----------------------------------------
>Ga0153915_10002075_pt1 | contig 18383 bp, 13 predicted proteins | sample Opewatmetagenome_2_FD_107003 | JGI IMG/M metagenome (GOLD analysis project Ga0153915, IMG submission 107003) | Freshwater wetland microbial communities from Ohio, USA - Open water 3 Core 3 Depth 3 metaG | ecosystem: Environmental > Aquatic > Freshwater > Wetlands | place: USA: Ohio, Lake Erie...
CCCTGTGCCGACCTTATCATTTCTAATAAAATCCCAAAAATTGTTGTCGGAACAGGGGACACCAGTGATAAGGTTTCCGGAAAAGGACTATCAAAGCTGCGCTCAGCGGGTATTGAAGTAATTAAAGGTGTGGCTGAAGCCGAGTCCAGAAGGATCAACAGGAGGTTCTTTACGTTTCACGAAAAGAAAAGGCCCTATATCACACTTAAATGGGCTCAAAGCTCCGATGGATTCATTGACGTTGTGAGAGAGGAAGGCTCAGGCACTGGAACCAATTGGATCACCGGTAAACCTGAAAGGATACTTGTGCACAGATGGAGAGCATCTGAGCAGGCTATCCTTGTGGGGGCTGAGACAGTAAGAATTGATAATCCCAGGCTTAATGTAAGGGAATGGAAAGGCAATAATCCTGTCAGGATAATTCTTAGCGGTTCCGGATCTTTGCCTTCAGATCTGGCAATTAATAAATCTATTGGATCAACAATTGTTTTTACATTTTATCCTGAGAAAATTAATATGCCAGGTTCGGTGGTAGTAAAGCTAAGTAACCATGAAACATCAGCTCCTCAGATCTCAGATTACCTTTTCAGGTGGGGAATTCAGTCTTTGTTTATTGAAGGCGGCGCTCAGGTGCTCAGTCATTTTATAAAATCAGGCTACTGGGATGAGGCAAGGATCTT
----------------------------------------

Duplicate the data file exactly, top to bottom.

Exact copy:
>Ga0153915_10002075_pt1 | contig 18383 bp, 13 predicted proteins | sample Opewatmetagenome_2_FD_107003 | JGI IMG/M metagenome (GOLD analysis project Ga0153915, IMG submission 107003) | Freshwater wetland microbial communities from Ohio, USA - Open water 3 Core 3 Depth 3 metaG | ecosystem: Environmental > Aquatic > Freshwater > Wetlands | place: USA: Ohio, Lake Erie...
CCCTGTGCCGACCTTATCATTTCTAATAAAATCCCAAAAATTGTTGTCGGAACAGGGGACACCAGTGATAAGGTTTCCGGAAAAGGACTATCAAAGCTGCGCTCAGCGGGTATTGAAGTAATTAAAGGTGTGGCTGAAGCCGAGTCCAGAAGGATCAACAGGAGGTTCTTTACGTTTCACGAAAAGAAAAGGCCCTATATCACACTTAAATGGGCTCAAAGCTCCGATGGATTCATTGACGTTGTGAGAGAGGAAGGCTCAGGCACTGGAACCAATTGGATCACCGGTAAACCTGAAAGGATACTTGTGCACAGATGGAGAGCATCTGAGCAGGCTATCCTTGTGGGGGCTGAGACAGTAAGAATTGATAATCCCAGGCTTAATGTAAGGGAATGGAAAGGCAATAATCCTGTCAGGATAATTCTTAGCGGTTCCGGATCTTTGCCTTCAGATCTGGCAATTAATAAATCTATTGGATCAACAATTGTTTTTACATTTTATCCTGAGAAAATTAATATGCCAGGTTCGGTGGTAGTAAAGCTAAGTAACCATGAAACATCAGCTCCTCAGATCTCAGATTACCTTTTCAGGTGGGGAATTCAGTCTTTGTTTATTGAAGGCGGCGCTCAGGTGCTCAGTCATTTTATAAAATCAGGCTACTGGGATGAGGCAAGGATCTT